By Tom Burns
On Dec. 1, 1991, my life changed forever when my dad, at the not so old age of 55, passed away from heart disease.
I know that I am not the only person ever to lose a parent, and while my dad was young, I have seen much sadder and more tragic events affect people I know. Nevertheless I miss my dad terribly, and every day there is a reminder of him, something that pulls him from the past and into my current consciousness.
While most are nice memories, some connections come without warning, and pass before you know it.
For example, my dad loved Bob Newhart, and as a child I could recite, word for word, the “driving instructor” routine from the “Button Down Mind of Bob Newhart” album. A few years back (2011), Newhart was performing at UB so my wife and I went to the show. Even at 81 years old he was great, telling stories of his life and career. And to my delight he finished with the “driving instructor.” I loved it, and throughout the show I was reminded of my father. However, when Mr. Newhart walked off stage, I thought, "There goes a piece of my dad I will most likely never experience again."
It happened again this summer when I was selling photography at a local art show. A gentleman walked into my booth and asked me a couple of friendly questions, and followed those with, “I worked with your dad at the post office.”
It’s amazing what those simple words do to me. While I probably didn’t show it on the outside, I was happy, sad, and felt empty and full at the same time. It would have been weird, but part of me wanted to hug this gentleman, knowing that he knew my father.
It happened again in October when I read Sean Kirst’s piece about the naming of the Bisons ballpark as Sahlen Field. The story began with “Ted Wyatt, in one sentence…” and went on from there. I scanned the article quickly, and there — I found it, “Wyatt, who worked both for the U.S. Postal Service…” My dad used to speak often of his postal colleague Teddy Wyatt. Another connection.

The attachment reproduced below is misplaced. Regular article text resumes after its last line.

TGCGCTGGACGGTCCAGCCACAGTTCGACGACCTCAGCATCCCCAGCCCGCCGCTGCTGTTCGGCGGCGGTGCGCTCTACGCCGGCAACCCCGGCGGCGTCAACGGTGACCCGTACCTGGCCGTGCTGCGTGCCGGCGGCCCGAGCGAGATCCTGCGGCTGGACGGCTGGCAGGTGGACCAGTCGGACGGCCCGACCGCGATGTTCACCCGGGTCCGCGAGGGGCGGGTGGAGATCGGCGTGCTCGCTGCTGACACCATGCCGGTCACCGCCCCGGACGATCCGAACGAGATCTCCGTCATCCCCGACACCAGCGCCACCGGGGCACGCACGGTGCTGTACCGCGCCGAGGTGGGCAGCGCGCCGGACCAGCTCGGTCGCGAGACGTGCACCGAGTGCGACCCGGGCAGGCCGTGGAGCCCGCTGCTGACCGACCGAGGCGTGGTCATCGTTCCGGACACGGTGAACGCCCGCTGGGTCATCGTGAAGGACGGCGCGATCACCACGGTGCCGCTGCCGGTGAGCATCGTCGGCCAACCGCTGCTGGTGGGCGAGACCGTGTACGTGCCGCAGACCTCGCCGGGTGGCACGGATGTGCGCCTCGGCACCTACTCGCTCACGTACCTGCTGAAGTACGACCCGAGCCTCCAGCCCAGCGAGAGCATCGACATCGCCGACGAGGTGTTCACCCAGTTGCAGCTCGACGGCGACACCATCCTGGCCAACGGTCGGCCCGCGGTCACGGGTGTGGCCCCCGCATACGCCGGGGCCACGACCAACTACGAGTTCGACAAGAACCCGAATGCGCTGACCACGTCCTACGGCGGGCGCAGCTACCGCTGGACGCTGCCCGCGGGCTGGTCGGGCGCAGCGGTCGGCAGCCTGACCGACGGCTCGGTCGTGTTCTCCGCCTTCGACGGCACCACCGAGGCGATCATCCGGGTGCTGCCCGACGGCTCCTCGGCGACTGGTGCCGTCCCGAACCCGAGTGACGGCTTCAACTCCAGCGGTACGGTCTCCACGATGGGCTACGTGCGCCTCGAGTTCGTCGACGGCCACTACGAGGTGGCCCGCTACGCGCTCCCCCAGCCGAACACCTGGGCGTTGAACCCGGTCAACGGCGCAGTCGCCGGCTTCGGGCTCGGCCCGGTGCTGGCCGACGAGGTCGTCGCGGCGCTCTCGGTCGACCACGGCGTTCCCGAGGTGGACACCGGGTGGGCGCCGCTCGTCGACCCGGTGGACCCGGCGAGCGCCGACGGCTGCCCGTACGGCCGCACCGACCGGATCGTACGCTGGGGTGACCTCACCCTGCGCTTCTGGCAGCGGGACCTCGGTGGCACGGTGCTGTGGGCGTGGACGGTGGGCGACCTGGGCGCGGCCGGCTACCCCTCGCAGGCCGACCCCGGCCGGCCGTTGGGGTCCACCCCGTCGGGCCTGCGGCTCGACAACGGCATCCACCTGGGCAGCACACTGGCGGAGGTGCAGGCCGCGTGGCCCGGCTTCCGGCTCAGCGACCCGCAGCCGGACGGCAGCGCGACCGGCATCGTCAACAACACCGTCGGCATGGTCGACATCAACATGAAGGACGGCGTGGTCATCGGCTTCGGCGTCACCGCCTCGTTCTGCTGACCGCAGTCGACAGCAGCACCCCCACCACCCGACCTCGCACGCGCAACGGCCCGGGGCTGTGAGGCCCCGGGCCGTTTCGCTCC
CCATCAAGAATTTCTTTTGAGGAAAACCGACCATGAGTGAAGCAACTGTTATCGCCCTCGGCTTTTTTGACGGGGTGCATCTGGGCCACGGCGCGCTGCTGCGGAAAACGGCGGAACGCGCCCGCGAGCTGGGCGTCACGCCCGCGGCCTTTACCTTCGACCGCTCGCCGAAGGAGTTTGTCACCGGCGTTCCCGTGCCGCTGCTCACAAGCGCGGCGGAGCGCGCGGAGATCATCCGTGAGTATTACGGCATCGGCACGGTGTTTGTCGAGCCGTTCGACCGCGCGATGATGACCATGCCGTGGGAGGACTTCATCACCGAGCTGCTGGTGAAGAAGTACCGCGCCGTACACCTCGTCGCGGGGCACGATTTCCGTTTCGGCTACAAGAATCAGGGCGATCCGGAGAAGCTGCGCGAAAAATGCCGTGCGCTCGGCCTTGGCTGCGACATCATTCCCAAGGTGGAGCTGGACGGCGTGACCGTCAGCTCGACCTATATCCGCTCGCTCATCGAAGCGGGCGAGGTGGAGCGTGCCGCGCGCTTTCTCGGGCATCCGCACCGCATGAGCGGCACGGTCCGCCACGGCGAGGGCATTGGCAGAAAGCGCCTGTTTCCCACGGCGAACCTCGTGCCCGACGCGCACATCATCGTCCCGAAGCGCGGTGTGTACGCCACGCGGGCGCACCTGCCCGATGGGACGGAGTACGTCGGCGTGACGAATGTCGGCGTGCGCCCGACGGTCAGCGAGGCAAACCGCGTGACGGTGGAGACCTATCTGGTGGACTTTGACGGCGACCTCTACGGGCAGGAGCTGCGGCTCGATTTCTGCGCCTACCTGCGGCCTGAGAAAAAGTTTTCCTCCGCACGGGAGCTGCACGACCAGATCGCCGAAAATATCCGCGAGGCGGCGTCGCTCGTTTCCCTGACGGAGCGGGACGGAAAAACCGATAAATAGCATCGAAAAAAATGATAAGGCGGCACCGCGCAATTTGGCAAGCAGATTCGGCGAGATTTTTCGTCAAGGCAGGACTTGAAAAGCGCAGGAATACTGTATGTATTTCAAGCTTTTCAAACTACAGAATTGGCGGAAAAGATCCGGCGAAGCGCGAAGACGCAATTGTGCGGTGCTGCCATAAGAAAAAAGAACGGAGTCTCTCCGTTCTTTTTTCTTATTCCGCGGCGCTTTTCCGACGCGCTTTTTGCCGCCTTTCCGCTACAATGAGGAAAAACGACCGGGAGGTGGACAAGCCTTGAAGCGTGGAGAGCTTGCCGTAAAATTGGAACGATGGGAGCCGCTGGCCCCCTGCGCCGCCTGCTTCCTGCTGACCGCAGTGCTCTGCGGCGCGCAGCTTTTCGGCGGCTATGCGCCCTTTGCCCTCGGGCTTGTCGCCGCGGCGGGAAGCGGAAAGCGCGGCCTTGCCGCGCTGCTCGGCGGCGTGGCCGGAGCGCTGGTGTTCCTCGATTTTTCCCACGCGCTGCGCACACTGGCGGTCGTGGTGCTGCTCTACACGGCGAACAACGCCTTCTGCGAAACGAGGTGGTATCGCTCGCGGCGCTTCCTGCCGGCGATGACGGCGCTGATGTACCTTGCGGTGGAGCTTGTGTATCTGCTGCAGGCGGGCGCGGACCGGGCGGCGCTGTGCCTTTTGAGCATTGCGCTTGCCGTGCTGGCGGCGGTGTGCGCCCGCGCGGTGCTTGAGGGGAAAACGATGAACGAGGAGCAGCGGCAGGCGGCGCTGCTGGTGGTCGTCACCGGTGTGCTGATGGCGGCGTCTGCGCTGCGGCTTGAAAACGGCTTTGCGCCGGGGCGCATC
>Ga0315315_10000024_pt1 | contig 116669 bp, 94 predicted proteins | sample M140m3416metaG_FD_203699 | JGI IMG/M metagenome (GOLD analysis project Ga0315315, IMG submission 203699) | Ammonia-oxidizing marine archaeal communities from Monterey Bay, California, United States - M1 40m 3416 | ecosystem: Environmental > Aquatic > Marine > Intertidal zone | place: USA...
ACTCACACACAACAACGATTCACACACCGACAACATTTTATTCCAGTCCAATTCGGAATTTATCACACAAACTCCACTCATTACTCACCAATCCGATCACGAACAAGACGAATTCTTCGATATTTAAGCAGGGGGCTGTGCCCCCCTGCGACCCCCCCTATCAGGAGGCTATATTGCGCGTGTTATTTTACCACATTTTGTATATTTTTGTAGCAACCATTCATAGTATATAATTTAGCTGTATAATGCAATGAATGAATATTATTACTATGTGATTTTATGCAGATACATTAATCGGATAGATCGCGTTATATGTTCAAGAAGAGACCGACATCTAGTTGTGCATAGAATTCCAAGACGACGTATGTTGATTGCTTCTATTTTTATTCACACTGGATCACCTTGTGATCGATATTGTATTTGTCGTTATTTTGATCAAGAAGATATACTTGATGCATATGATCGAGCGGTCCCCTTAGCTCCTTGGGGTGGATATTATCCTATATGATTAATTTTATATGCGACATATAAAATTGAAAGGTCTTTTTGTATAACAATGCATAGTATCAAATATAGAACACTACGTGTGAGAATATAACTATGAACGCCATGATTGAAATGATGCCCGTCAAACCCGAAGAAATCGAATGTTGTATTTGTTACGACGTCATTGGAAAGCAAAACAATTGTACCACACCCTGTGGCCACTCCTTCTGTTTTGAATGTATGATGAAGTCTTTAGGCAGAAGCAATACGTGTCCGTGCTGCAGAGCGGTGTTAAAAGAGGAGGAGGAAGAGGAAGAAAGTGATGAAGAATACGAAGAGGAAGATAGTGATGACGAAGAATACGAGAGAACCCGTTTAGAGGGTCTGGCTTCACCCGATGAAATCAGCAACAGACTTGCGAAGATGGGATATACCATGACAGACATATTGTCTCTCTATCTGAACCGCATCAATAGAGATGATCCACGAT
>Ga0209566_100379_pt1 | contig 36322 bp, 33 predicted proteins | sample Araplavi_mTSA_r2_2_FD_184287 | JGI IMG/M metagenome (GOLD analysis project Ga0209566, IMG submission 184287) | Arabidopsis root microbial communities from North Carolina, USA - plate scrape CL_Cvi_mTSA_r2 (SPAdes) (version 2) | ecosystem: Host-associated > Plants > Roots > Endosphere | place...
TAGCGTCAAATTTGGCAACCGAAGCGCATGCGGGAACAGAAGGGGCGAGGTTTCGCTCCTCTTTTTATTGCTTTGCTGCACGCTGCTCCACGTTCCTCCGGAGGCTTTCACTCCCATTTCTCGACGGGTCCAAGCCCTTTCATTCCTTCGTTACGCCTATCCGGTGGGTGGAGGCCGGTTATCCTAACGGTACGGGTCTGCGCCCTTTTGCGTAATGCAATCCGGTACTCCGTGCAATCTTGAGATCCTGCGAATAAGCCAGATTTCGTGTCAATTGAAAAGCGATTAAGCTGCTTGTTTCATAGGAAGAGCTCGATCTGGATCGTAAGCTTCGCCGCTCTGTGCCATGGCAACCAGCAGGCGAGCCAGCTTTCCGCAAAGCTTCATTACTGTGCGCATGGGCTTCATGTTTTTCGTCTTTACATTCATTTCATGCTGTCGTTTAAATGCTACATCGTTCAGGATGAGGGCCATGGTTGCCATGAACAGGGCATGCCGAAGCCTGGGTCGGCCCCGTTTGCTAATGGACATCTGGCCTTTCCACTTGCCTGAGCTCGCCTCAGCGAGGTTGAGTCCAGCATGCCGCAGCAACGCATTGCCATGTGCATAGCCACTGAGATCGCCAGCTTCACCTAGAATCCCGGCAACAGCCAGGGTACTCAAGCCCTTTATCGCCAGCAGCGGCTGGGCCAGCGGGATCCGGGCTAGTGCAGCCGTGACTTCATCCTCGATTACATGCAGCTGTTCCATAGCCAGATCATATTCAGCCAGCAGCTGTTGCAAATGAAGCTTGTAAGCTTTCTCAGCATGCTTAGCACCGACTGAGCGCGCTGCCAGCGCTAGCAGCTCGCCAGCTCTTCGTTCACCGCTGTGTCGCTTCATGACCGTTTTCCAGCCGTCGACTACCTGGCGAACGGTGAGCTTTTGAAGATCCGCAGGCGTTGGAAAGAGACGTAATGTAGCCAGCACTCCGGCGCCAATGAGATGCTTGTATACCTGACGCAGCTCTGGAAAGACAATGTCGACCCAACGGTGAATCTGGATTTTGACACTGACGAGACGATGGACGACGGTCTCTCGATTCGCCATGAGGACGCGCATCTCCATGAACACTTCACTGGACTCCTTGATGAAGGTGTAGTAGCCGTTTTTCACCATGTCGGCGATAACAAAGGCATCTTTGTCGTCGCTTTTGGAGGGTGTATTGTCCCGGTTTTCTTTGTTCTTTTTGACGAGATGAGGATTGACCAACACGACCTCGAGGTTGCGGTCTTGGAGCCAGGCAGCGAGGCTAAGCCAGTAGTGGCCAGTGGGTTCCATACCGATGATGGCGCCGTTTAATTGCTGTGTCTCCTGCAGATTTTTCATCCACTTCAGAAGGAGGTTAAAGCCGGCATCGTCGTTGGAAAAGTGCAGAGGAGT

“Tom, yes I did work with your father, and I heard all the stories about you and your brothers and sisters,” Mr. Wyatt said excitedly on the phone after my brief and probably awkward introduction.
“How is your mother doing?” was his first question, in a genuine and caring tone. He sounded equally saddened when I told him of her passing 10 years ago.
I then filled him in on my two brothers and two sisters, and our lives. He seemed to be listening intently, and again, his genuine concern for each of us came through easily during the phone conversation. It was clear to see why my father had struck up such a good working friendship with Teddy Wyatt.
We chatted about nothing and it felt like everything. He told me he had retired from the post office in April 1991 and moved to Virginia, eight months before my father’s passing. He then told me stories of watching Luke Easter and the Buffalo Bisons, the reason he was mentioned in the initial Kirst newspaper story.
When I told him coincidentally that I was one of the PA announcers for the Bisons, he said “I am going to come to Buffalo, go to a Bisons game, and listen for the announcer to introduce the players and say, 'Tat’s Jim Burns’ son.' ”
I certainly hope he does.
Tom Burns is a communications professional at Niagara University and public address announcer for the Buffalo Bisons.